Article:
China Defying Sanctions Enforced On Iran
Recently released data shows Iran’s crude oil exports to China soared to the second highest level in December 2012, despite US-led sanctions against the Islamic Republic’s energy sector.
According to a Reuters report, China imported nearly 593,390 barrels per day (bpd) of crude from Iran in December last year, up 3.6 per cent from the preceding year and up 39 per cent from November. For the full year 2012, the highest level of China’s crude imports from Iran stood at 633,000 bpd.
Industry officials in China attributed the enhancement in Iran’s crude oil exports to improvement in shipment. The problems that
used to cause delays have been overcome recently. The period of delay has become shorter and overall, less frequent.
Iran is currently China’s third largest supplier of crude, providing Beijing with roughly 12 percent of its total annual oil consumption.
At the beginning of 2012, the United States and the European Union had imposed new sanctions on Iran’s oil and financial sectors with the goal of preventing other countries from purchasing Iranian oil and conducting transactions with the Central Bank of Iran.
On October 15, 2012, the EU foreign ministers reached an agreement on another round of sanctions against Iran. Iran terms these impositions illegal and insists that US-engineered sanctions were imposed based on the unfounded accusation that Iran is pursuing non-civilian objectives in its nuclear energy program.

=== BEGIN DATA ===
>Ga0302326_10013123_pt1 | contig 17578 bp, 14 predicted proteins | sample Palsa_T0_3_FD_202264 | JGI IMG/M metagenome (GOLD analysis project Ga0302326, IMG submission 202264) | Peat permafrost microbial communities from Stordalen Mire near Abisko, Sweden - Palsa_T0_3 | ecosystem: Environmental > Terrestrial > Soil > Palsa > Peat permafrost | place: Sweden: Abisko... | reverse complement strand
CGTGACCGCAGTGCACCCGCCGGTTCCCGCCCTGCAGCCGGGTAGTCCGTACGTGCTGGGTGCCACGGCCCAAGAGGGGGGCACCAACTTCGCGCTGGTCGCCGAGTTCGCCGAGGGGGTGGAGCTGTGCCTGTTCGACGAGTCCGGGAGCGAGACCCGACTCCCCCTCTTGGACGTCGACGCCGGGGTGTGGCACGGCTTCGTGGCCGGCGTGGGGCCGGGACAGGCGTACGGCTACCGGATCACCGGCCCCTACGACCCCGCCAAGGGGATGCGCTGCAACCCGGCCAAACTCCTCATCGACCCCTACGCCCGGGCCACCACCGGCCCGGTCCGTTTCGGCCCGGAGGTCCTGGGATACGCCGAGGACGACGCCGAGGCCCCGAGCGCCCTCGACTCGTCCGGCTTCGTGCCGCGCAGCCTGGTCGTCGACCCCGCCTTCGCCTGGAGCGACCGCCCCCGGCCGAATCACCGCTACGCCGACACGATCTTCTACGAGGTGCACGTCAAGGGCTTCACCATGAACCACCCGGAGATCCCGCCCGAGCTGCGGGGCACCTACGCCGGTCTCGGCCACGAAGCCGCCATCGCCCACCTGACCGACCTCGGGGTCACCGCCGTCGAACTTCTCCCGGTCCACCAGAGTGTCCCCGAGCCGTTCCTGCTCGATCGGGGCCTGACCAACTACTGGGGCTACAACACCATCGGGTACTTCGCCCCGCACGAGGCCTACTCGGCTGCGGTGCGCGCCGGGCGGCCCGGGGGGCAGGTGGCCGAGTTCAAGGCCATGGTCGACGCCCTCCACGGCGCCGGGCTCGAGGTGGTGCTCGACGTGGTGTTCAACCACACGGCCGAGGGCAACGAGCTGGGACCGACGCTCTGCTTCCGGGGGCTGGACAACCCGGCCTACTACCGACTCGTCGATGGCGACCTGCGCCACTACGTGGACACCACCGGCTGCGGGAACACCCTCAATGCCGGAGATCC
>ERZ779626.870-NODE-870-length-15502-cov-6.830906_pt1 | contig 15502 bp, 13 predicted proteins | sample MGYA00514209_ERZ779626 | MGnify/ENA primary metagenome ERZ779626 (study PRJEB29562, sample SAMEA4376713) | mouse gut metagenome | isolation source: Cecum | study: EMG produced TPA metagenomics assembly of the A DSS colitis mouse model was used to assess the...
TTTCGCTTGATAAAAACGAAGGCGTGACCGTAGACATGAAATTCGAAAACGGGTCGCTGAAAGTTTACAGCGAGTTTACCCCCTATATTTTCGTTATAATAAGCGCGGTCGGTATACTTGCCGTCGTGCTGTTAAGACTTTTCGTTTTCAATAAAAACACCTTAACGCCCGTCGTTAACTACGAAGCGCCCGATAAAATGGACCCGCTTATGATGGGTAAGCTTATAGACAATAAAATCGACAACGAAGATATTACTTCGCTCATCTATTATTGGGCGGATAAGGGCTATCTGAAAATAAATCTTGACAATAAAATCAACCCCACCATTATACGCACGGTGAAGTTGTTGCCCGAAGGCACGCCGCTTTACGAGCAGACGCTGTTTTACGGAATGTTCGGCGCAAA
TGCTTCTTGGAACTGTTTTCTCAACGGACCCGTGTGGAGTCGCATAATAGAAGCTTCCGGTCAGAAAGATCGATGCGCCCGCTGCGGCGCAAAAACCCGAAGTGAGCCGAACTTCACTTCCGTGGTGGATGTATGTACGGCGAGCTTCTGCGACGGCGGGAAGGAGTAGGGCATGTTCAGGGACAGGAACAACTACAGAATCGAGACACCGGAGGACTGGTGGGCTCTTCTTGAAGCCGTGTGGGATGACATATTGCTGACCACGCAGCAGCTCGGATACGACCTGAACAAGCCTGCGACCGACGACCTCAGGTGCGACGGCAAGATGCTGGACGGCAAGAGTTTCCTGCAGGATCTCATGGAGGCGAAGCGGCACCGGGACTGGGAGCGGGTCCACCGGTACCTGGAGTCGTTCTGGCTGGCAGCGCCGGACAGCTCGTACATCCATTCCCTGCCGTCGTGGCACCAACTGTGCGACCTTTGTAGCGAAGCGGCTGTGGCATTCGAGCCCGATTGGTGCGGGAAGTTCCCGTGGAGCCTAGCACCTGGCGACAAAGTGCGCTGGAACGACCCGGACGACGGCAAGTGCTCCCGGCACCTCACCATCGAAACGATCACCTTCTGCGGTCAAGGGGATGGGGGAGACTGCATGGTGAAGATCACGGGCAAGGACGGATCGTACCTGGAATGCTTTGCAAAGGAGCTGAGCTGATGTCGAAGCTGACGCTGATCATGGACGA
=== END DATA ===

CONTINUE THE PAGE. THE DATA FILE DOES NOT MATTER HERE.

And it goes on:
According to another news report China will soon start importing polyethylene made in Iran, which became possible after the Islamic Republic partially lifted a ban on the export of petrochemicals late last year.
Lately, China-based market sources said that an estimated 100,000-150,000 metric tons of high density polyethylene (HDPE) and low density polyethylene (LDPE) from Iran is expected to arrive in China within a month aboard five vessels. The sources added that the Iranian tanker Touska will shortly discharge HDPE and LDPE at Shanghai port.
On November 6, 2012, Iranian Deputy Oil Minister Abdolhossein Bayat announced that the Oil Ministry had lifted the ban on the export of seven petrochemicals — benzene, styrene monomer, caustic soda, linear alkyl benzene (LAB), melamine crystal, premature ventricular contraction (PVC), and polyethylene.
China, as an emerging power, has great needs to energy sources and therefore could not blink its eye on Iran’s oil and petrochemicals. As a result, the country is forced to defy U.S sanctions especially on oil/gas industry. Although, U.S already imposed sanctions on Chinese corporations dealing with Iran, but energy needs prevents Chinese to sever their energy links with Iran. On the other hands, Chinese defiance of west has neutralized the sanctions and led other countries to conclude that Oil and energy sanctions against Iran will not work. It is expected that U.S and its allies finally lift the sanctions gradually because these ineffective sanctions will led to strained relations between America and other states including China.